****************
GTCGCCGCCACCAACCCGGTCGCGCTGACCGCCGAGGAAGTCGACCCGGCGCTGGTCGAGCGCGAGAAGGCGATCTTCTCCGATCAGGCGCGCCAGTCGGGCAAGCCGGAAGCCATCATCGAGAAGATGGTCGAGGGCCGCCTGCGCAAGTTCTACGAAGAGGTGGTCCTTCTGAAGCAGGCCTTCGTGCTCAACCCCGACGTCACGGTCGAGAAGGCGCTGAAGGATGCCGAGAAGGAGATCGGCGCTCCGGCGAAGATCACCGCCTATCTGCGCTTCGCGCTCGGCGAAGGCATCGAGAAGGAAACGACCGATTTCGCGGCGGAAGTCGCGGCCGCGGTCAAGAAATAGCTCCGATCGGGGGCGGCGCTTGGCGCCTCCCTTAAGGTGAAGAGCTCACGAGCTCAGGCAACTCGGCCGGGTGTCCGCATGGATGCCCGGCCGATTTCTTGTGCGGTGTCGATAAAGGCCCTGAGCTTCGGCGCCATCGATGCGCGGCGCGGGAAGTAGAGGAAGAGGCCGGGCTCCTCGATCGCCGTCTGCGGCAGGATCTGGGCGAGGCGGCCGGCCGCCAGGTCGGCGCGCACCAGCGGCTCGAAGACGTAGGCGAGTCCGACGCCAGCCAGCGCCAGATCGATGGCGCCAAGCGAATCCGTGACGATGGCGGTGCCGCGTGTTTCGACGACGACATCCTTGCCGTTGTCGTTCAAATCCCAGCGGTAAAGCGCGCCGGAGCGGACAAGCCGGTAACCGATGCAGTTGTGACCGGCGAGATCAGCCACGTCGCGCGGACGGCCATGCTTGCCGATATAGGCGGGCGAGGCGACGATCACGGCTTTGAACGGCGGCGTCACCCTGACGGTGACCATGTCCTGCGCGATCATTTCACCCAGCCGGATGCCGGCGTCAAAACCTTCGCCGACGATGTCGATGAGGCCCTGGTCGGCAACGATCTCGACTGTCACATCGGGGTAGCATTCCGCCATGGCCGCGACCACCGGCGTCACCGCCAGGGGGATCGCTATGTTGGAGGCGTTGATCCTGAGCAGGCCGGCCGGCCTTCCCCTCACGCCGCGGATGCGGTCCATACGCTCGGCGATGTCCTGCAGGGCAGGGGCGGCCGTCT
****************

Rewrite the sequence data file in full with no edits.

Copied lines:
GTCGCCGCCACCAACCCGGTCGCGCTGACCGCCGAGGAAGTCGACCCGGCGCTGGTCGAGCGCGAGAAGGCGATCTTCTCCGATCAGGCGCGCCAGTCGGGCAAGCCGGAAGCCATCATCGAGAAGATGGTCGAGGGCCGCCTGCGCAAGTTCTACGAAGAGGTGGTCCTTCTGAAGCAGGCCTTCGTGCTCAACCCCGACGTCACGGTCGAGAAGGCGCTGAAGGATGCCGAGAAGGAGATCGGCGCTCCGGCGAAGATCACCGCCTATCTGCGCTTCGCGCTCGGCGAAGGCATCGAGAAGGAAACGACCGATTTCGCGGCGGAAGTCGCGGCCGCGGTCAAGAAATAGCTCCGATCGGGGGCGGCGCTTGGCGCCTCCCTTAAGGTGAAGAGCTCACGAGCTCAGGCAACTCGGCCGGGTGTCCGCATGGATGCCCGGCCGATTTCTTGTGCGGTGTCGATAAAGGCCCTGAGCTTCGGCGCCATCGATGCGCGGCGCGGGAAGTAGAGGAAGAGGCCGGGCTCCTCGATCGCCGTCTGCGGCAGGATCTGGGCGAGGCGGCCGGCCGCCAGGTCGGCGCGCACCAGCGGCTCGAAGACGTAGGCGAGTCCGACGCCAGCCAGCGCCAGATCGATGGCGCCAAGCGAATCCGTGACGATGGCGGTGCCGCGTGTTTCGACGACGACATCCTTGCCGTTGTCGTTCAAATCCCAGCGGTAAAGCGCGCCGGAGCGGACAAGCCGGTAACCGATGCAGTTGTGACCGGCGAGATCAGCCACGTCGCGCGGACGGCCATGCTTGCCGATATAGGCGGGCGAGGCGACGATCACGGCTTTGAACGGCGGCGTCACCCTGACGGTGACCATGTCCTGCGCGATCATTTCACCCAGCCGGATGCCGGCGTCAAAACCTTCGCCGACGATGTCGATGAGGCCCTGGTCGGCAACGATCTCGACTGTCACATCGGGGTAGCATTCCGCCATGGCCGCGACCACCGGCGTCACCGCCAGGGGGATCGCTATGTTGGAGGCGTTGATCCTGAGCAGGCCGGCCGGCCTTCCCCTCACGCCGCGGATGCGGTCCATACGCTCGGCGATGTCCTGCAGGGCAGGGGCGGCCGTCT